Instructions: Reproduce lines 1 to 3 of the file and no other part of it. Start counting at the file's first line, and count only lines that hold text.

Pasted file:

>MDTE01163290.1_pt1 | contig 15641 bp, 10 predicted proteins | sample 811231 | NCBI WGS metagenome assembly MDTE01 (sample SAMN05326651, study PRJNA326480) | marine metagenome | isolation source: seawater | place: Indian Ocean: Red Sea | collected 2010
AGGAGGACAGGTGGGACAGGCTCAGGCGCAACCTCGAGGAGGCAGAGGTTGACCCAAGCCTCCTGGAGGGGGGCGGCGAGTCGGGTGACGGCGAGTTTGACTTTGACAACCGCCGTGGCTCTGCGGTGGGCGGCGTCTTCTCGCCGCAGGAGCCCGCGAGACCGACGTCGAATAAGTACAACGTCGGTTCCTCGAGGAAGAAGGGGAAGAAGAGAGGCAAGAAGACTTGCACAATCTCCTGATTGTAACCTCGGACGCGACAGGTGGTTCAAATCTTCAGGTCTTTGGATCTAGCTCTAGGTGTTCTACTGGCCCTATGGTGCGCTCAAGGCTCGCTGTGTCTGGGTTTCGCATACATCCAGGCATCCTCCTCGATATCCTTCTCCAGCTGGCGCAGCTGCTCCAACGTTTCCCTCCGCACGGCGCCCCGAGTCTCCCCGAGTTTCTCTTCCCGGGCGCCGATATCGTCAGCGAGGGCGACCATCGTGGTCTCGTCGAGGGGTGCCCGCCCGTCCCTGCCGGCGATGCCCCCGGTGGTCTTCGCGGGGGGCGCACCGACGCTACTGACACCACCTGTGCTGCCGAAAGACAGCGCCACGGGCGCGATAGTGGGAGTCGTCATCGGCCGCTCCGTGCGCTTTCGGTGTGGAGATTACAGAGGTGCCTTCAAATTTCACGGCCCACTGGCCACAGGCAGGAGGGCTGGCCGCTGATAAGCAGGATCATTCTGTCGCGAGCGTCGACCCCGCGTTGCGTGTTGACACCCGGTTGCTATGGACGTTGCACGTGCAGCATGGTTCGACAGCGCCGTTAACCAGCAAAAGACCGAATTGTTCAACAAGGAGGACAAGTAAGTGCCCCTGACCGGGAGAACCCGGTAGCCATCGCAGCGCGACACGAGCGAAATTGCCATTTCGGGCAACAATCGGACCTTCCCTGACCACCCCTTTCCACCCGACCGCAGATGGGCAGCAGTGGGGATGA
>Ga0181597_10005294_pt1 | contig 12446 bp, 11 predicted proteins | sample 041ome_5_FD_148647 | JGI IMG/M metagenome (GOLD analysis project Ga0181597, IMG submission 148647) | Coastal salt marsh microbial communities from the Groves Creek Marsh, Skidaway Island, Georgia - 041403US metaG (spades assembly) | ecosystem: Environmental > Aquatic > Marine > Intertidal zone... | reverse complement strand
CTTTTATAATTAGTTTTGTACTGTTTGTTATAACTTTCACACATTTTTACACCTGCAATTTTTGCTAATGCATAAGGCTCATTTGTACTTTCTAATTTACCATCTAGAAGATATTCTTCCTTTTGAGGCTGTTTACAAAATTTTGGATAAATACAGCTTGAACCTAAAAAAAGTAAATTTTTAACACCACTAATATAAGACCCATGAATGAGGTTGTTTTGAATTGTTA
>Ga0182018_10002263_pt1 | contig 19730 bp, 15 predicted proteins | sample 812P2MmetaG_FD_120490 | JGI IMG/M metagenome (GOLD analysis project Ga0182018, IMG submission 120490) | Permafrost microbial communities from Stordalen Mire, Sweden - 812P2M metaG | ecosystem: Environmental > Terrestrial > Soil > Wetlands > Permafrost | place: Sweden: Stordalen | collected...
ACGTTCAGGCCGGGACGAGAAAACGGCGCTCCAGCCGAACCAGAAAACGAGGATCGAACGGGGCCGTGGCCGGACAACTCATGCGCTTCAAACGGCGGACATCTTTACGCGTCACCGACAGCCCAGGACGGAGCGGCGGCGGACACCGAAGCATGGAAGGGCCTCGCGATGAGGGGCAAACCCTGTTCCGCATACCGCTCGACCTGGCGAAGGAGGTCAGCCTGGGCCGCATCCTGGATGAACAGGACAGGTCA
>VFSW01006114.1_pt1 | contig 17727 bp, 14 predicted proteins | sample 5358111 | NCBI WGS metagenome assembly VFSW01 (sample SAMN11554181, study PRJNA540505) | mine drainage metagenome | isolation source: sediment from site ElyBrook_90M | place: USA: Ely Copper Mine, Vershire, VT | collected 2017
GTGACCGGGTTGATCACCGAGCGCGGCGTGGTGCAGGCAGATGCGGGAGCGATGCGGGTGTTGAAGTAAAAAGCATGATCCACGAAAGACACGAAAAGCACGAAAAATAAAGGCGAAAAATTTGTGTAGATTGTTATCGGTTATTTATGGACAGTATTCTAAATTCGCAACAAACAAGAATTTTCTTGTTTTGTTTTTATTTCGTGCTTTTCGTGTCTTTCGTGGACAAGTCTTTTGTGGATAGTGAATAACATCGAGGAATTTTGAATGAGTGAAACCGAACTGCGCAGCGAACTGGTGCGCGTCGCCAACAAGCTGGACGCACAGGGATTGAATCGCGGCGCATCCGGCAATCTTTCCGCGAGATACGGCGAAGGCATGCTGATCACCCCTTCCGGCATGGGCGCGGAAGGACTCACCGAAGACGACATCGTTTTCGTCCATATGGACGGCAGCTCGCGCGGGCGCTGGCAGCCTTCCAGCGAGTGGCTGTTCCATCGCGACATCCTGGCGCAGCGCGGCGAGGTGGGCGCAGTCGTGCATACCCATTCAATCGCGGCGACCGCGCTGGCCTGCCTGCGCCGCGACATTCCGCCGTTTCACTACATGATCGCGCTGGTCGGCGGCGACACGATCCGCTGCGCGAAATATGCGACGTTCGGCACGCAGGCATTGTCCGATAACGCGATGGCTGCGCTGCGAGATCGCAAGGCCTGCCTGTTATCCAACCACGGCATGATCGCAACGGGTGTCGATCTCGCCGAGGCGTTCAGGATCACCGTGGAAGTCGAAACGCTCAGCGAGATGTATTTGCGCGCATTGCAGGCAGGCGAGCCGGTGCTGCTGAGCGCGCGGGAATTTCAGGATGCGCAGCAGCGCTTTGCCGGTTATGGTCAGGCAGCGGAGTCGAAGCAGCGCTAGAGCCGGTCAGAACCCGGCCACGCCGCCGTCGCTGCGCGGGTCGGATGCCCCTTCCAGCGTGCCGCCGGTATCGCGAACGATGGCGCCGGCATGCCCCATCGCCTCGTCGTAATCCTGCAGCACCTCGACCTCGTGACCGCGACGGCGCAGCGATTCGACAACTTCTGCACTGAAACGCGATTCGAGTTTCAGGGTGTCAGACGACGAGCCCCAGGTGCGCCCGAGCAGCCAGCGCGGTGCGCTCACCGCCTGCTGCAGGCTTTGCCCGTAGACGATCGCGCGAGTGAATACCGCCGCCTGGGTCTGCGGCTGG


>MDTE01163290.1_pt1 | contig 15641 bp, 10 predicted proteins | sample 811231 | NCBI WGS metagenome assembly MDTE01 (sample SAMN05326651, study PRJNA326480) | marine metagenome | isolation source: seawater | place: Indian Ocean: Red Sea | collected 2010
AGGAGGACAGGTGGGACAGGCTCAGGCGCAACCTCGAGGAGGCAGAGGTTGACCCAAGCCTCCTGGAGGGGGGCGGCGAGTCGGGTGACGGCGAGTTTGACTTTGACAACCGCCGTGGCTCTGCGGTGGGCGGCGTCTTCTCGCCGCAGGAGCCCGCGAGACCGACGTCGAATAAGTACAACGTCGGTTCCTCGAGGAAGAAGGGGAAGAAGAGAGGCAAGAAGACTTGCACAATCTCCTGATTGTAACCTCGGACGCGACAGGTGGTTCAAATCTTCAGGTCTTTGGATCTAGCTCTAGGTGTTCTACTGGCCCTATGGTGCGCTCAAGGCTCGCTGTGTCTGGGTTTCGCATACATCCAGGCATCCTCCTCGATATCCTTCTCCAGCTGGCGCAGCTGCTCCAACGTTTCCCTCCGCACGGCGCCCCGAGTCTCCCCGAGTTTCTCTTCCCGGGCGCCGATATCGTCAGCGAGGGCGACCATCGTGGTCTCGTCGAGGGGTGCCCGCCCGTCCCTGCCGGCGATGCCCCCGGTGGTCTTCGCGGGGGGCGCACCGACGCTACTGACACCACCTGTGCTGCCGAAAGACAGCGCCACGGGCGCGATAGTGGGAGTCGTCATCGGCCGCTCCGTGCGCTTTCGGTGTGGAGATTACAGAGGTGCCTTCAAATTTCACGGCCCACTGGCCACAGGCAGGAGGGCTGGCCGCTGATAAGCAGGATCATTCTGTCGCGAGCGTCGACCCCGCGTTGCGTGTTGACACCCGGTTGCTATGGACGTTGCACGTGCAGCATGGTTCGACAGCGCCGTTAACCAGCAAAAGACCGAATTGTTCAACAAGGAGGACAAGTAAGTGCCCCTGACCGGGAGAACCCGGTAGCCATCGCAGCGCGACACGAGCGAAATTGCCATTTCGGGCAACAATCGGACCTTCCCTGACCACCCCTTTCCACCCGACCGCAGATGGGCAGCAGTGGGGATGA
>Ga0181597_10005294_pt1 | contig 12446 bp, 11 predicted proteins | sample 041ome_5_FD_148647 | JGI IMG/M metagenome (GOLD analysis project Ga0181597, IMG submission 148647) | Coastal salt marsh microbial communities from the Groves Creek Marsh, Skidaway Island, Georgia - 041403US metaG (spades assembly) | ecosystem: Environmental > Aquatic > Marine > Intertidal zone... | reverse complement strand